The real-life business apprentices

Gordon Brown has given schools £180m to foster budding Alan Sugars. But what is 'enterprise', exactly? And can you teach it? Hilary Wilce reports on the controversial scheme
Click to follow
The Independent Online

Gordon Brown believes that the future of Britain depends on us all becoming more entrepreneurial, and that young people must be taught how while they are still at school.

As a result, schools now have to offer every 14- to 16-year-old five days' of enterprise education to ensure that we encourage the Alan Sugars and Richard Bransons of the future. A large sum of money - £180m - has been allocated over three years to do it, approximately £17,000 a year for the average-size secondary school, and the Government has issued guidance to teachers, is monitoring pilot projects, and funding advisers to work in the country's most deprived areas.

But what is enterprise? Can you teach it? And are teachers - who spend their lives keeping classrooms in order and worrying about league table rankings - the right people to encourage risk-taking and independent thinking?

These questions are acquiring new urgency as the zeal and money of the Treasury hits the tests-and-targets culture of the Department for Education and Skills. The former is hell-bent on changing attitudes, but the latter has the much harder task of working out how to foster and then evaluate these elusive changes.

"Education traditionally emphasises logic, a canon of rules and written examinations. But for enterprise to flourish you need lateral thinking, tacit knowledge and the ability to operate in a fluid and ambiguous environment," says Kevin Steele, chief executive of the Make Your Mark campaign, a national competition run by the campaigning group Enterprise Insight.

Yet, Steele says, it is vital that this conflict is resolved. "Because someone born today is likely to face 19 changes of job during their working life, so whether they are going to be an employee, set up their own business, or go into the field of social entrepreneurship, they are going to need these skills far, far more than any generation before them."

But reports from Ofsted, in both 2003 and 2005, show how hard this is likely to be. Inspectors say that about a third of schools doing enterprise education still have no clear definition of what enterprise is. Some think it is about creativity; others about business start-ups.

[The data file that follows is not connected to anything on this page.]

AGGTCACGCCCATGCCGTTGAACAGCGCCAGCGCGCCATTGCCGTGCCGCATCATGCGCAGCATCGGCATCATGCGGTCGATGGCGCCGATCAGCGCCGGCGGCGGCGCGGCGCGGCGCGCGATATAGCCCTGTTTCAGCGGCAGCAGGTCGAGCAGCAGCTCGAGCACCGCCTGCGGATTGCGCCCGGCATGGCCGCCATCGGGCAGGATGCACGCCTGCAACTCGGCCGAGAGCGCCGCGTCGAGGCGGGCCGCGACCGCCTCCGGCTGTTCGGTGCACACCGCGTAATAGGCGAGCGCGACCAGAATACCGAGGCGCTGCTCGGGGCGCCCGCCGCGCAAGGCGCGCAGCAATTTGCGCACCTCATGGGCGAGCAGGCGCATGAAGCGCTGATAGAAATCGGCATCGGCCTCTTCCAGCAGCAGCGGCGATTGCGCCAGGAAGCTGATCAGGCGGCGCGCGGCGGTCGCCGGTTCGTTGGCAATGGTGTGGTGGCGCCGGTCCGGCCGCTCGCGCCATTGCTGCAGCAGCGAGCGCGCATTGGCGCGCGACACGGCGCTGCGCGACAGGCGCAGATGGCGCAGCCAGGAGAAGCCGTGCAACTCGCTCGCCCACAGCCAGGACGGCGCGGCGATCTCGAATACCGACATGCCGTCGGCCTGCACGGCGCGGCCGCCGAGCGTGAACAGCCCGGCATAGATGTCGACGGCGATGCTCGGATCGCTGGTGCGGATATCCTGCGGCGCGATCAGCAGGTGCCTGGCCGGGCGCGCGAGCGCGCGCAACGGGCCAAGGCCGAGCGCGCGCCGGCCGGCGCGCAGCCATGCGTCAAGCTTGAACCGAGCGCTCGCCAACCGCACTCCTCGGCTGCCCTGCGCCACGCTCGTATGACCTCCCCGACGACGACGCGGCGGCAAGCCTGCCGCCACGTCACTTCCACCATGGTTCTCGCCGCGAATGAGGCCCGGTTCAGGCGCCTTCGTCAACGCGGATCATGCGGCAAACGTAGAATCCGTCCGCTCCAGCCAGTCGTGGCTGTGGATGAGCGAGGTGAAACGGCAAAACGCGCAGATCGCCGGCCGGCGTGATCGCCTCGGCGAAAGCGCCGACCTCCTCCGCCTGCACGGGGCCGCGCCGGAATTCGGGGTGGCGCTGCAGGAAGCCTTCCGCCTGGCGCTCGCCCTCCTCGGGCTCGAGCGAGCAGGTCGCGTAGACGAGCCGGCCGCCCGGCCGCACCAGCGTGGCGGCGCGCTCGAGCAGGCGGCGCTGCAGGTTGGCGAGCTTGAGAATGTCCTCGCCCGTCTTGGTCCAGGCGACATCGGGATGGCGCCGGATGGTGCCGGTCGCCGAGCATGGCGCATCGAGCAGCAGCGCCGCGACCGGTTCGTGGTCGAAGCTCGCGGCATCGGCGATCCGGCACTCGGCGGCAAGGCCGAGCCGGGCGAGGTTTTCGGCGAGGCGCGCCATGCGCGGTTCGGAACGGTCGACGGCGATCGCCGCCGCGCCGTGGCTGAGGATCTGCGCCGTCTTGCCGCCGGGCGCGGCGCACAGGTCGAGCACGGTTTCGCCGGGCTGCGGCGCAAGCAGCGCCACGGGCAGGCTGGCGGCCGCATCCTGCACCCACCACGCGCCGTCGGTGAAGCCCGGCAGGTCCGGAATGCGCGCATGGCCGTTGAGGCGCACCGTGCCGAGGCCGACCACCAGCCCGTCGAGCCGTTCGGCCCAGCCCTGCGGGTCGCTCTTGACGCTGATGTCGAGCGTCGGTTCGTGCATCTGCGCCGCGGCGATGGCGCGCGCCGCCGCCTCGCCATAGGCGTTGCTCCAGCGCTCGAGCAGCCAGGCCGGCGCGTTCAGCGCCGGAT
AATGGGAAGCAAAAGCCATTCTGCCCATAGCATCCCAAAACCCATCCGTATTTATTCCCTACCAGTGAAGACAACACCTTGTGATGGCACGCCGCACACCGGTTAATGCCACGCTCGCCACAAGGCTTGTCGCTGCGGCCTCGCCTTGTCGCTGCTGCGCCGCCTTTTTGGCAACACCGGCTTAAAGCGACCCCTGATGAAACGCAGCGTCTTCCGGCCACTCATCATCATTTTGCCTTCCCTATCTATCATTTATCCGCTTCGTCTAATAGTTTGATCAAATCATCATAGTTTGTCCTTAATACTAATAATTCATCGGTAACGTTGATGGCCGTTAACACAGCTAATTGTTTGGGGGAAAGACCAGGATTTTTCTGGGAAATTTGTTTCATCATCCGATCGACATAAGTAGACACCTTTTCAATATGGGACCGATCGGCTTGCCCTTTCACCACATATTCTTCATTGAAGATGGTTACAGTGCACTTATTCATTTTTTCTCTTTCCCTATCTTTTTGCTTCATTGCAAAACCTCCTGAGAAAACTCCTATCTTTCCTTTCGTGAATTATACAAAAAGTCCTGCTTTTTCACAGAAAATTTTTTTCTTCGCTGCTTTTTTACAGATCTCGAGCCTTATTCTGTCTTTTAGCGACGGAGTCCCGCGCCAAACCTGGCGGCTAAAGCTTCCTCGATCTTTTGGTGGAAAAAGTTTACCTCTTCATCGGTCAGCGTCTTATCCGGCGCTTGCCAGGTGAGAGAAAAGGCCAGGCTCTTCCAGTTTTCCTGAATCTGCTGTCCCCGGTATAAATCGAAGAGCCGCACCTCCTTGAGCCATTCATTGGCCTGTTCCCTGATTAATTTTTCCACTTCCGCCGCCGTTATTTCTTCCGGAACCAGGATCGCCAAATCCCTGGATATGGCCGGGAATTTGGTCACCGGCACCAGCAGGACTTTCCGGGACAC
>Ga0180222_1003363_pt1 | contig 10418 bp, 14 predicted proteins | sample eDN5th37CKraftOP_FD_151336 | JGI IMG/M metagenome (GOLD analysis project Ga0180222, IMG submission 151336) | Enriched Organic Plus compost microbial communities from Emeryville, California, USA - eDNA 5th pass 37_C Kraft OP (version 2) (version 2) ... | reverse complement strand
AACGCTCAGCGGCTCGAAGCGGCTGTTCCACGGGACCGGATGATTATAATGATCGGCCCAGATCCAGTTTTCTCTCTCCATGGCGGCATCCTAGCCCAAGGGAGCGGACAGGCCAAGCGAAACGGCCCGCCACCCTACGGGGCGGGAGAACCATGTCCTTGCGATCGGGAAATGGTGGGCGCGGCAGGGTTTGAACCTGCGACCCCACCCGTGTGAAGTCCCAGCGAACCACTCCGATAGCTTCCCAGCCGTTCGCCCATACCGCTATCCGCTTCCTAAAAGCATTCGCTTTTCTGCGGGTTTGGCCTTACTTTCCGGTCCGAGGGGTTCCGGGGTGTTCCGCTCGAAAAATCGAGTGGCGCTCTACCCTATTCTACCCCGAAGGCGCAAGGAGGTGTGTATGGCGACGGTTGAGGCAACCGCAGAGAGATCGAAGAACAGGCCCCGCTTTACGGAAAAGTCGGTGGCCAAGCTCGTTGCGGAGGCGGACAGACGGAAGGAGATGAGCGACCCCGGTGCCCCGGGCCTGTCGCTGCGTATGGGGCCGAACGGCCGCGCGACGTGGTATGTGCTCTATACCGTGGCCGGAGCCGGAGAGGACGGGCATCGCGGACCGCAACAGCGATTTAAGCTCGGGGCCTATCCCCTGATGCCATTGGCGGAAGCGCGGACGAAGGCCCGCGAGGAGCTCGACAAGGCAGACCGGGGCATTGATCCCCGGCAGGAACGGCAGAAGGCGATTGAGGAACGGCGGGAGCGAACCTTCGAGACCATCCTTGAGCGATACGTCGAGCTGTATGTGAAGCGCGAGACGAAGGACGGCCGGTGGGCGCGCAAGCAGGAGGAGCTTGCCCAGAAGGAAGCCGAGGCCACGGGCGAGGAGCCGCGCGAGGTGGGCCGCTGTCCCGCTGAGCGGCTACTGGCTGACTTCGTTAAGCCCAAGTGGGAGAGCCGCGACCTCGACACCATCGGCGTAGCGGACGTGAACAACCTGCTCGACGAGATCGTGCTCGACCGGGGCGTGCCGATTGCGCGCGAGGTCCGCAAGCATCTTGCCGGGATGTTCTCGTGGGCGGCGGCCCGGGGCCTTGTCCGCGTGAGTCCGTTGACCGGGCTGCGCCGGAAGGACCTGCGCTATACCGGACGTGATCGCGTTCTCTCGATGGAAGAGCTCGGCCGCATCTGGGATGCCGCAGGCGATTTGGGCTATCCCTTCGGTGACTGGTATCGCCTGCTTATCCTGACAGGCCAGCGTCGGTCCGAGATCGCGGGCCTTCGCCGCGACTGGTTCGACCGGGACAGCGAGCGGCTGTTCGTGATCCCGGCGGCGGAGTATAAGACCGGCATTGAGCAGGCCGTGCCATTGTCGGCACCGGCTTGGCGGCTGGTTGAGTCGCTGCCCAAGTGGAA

The Government defines it as helping young people to develop the skills of innovation, creativity, risk management and business understanding. However, that still leaves schools free to view it either as something that can be dealt with via a few speakers from industry, or to assert that "problem-solving" and "team-building" are already taught across the curriculum, and do nothing at all.

"We don't think that as a concept it is properly understood," says Sir Michael Savory, UK chief executive of the charity Young Enterprise. "Enterprise skills have to be embedded in the normal curriculum. And you have to get over to children that the reason they're learning the three Rs is ultimately that they will be going into work."

Lynne Weber, an assistant head at Stockwell Park School, a south London 11-to-16 specialist business and enterprise college, agrees that one of the biggest misconceptions about enterprise is that it is separate from the other things that pupils are learning. The school has identified a range of 13 skills, including leadership and team skills, the ability to network, and the capacity to cope with change, that come under the heading of enterprise and that can be built up in a pupil's portfolio. "Enterprise is very close to life skills. It involves business skills, but that's not all of it by a long way," says Weber.

Charlotte Davies, enterprise project manager of the Economics and Business Education Association, points out that this is the first time that enterprise education has been properly funded. "So it's a major cultural change. Some schools are embedding it into the ethos, but if a school's leadership is not clued up and involved, you can forget it. And you do still come across the attitude that 'We're not here to provide economic fodder.'"

Yet enterprise excites young people, she says. It allows all kinds of student, both the academic and the non-academic, to flourish. And many schools are already encouraging it by having their students enter business challenges, or take on the responsibility of running school plays or orchestras. "The first step any head needs to do is to walk into his or her school and ask 'How are we doing this already? What do we need to do to more of it?' And teachers need to accept that teaching enterprise is different. You don't do it with worksheets and people sitting in their chairs."